Sequence type (ST) determination of the E. coli isolates was carried out as described by Wirth et al. [29]. Sequences were imported into the E. coli multilocus sequence type (MLST) database ( to determine MLST types and clonal complexes (CC).

Serotyping of E. coli ST301

Strains belonging to CC165 and ST301 frequently belong to the unusual O80 serogroup [30]. To test this possibility, all isolates belonging to ST301 were serotyped. The O80 serogroup was identified by O80-specific PCR using primers and conditions described previously [30]. The H2 type was determined by PCR targeting the flicH2 gene with primers described elsewhere [31]. The presence of the intestinal virulence genes stx, eae and of extra-intestinal virulence genes associated with plasmid pS88 [32] was evaluated as described previously [33].


Antimicrobial resistance phenotypes

Antimicrobial susceptibility testing by the disc diffusion method showed that 81% (n = 141) of the strains were resistant and 19% (n = 33) were intermediately resistant to nalidixic acid (Table 1). Furthermore, 36.2% (n = 63) of the isolates were also resistant to ciprofloxacin (Table 1).

Table 1 Escherichia coli isolated from dust, wipes and slurry samples from pig farms

Additional antimicrobial resistance was most frequently observed for streptomycin (72.4% /n = 126), tetracycline (60.9% /n = 106), sulfamethoxazole/trimethoprim (50% /n = 87), ampicillin (46.6% /n = 81), kanamycin (19.5% /n = 34), chloramphenicol (15.5% /n = 27), and gentamicin (14.4% /n = 25), respectively (Table 1). Resistance to all other tested antibiotics was detected for at least one isolate, except to nitrofurantoin (Table 1).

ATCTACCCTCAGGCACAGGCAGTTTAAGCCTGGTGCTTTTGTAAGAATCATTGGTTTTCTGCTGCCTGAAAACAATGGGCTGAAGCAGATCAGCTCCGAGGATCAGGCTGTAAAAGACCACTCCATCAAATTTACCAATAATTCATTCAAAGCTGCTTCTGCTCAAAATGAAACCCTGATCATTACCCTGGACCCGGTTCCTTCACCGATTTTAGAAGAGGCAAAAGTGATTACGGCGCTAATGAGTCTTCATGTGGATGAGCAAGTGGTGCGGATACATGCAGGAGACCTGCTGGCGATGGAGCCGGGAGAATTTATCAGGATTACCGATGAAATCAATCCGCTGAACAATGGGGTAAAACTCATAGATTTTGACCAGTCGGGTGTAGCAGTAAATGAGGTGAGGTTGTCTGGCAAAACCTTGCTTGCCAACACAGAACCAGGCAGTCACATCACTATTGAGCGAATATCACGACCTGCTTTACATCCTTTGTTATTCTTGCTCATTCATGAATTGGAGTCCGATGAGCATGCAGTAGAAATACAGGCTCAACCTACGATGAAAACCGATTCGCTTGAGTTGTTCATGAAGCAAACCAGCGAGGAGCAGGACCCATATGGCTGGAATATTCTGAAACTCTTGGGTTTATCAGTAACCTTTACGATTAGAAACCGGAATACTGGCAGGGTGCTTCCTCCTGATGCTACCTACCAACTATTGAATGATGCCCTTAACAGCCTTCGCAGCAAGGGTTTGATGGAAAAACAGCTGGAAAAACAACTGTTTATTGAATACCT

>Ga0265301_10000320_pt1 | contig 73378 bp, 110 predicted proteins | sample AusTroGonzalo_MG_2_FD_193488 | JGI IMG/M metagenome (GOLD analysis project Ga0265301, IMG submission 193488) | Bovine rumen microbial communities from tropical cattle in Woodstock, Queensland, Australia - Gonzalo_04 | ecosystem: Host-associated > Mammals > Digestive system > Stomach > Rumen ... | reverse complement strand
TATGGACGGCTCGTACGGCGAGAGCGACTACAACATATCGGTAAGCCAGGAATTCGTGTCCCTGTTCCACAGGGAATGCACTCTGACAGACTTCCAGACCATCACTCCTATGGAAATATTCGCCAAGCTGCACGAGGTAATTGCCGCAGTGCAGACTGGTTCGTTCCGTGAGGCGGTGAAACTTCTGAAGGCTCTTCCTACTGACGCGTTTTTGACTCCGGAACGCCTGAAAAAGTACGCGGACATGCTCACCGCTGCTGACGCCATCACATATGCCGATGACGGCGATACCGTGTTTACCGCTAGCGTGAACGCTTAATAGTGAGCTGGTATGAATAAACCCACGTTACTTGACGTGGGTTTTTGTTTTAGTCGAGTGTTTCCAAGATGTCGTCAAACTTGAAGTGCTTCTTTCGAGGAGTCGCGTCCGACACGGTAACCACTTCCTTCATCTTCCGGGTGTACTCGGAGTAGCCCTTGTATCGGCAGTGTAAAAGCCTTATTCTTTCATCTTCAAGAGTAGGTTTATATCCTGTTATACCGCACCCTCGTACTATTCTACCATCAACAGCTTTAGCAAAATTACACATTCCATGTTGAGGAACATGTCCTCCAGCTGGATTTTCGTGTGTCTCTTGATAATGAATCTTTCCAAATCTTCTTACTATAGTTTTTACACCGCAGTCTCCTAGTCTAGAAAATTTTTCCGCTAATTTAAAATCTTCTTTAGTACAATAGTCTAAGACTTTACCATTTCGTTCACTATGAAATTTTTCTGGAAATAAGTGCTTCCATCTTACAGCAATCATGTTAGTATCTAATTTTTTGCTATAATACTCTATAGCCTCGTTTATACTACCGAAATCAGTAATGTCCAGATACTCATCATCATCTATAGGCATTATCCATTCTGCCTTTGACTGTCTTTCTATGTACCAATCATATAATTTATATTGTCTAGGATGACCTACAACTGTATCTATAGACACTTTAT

Of the 174 isolates analysed in this study, 68.4% (n = 119) were resistant to three or more classes of antibiotics and therefore categorised as MDR. The most frequent MDR combinations detected were SXT-TE-STR (n = 15), AM-SXT-TE-STR (n = 10) and AM-SXT-STR-K (n = 8) (Table 1). E. coli strains resistant to four and five antibiotics were the most prevalent (21.3 and 19.0%, respectively).

Molecular properties

Of 141 isolates with a nalidixic acid resistant phenotype, 98.6% (n = 139) possessed at least one nucleotide mutation in the QRDR of gyrA. Thereof, 49.6% (n = 70) showed single amino acid substitution at codon Ser83, namely Ser83 to Leu (n = 67), or Asp87 to Tyr (n = 2), or Asp87 to Gly (n = 1). Further, 48.9% (n = 69) possessed double substitutions at Ser83 to Leu and Asp87 to Asn (n = 68) or Tyr (n = 1). Two isolates (isolates no. 65 and 106, respectively) tested negative for mutations in the QRDR of gyrA (Table 1).

A total of 38 strains possessed one or more PMQR genes, representing 21.8% of the 174 analysed strains (Table 1). Among the 19.5% (n = 34) of the isolates with one PMQR gene, twenty (11.5%) possessed qnrB, thirteen (7.5%) qnrS and one isolate (0.6%) possessed aac(6′)-Ib, respectively (Table 1). Four isolates (2.3%) possessed a combination of qnrB and qnrS genes. No isolates tested positive for qnrA, qnrC, qnrD or qepA. The occurrence of PMQR positive isolates was remarkably higher in strains exhibiting intermediate resistance to nalidixic acid (90.9% /n = 30), than in nalidixic acid resistant strains (5.7% /n = 8). Moreover, all qnrB/qnrS combinations were detected in intermediately resistant isolates (Table 1). Isolates possessing PMQR were found in 11 (22.9%) of the dust samples 16 (28.6%) of the wipe samples. and 11 (15.7%) of the slurry samples (Table 1).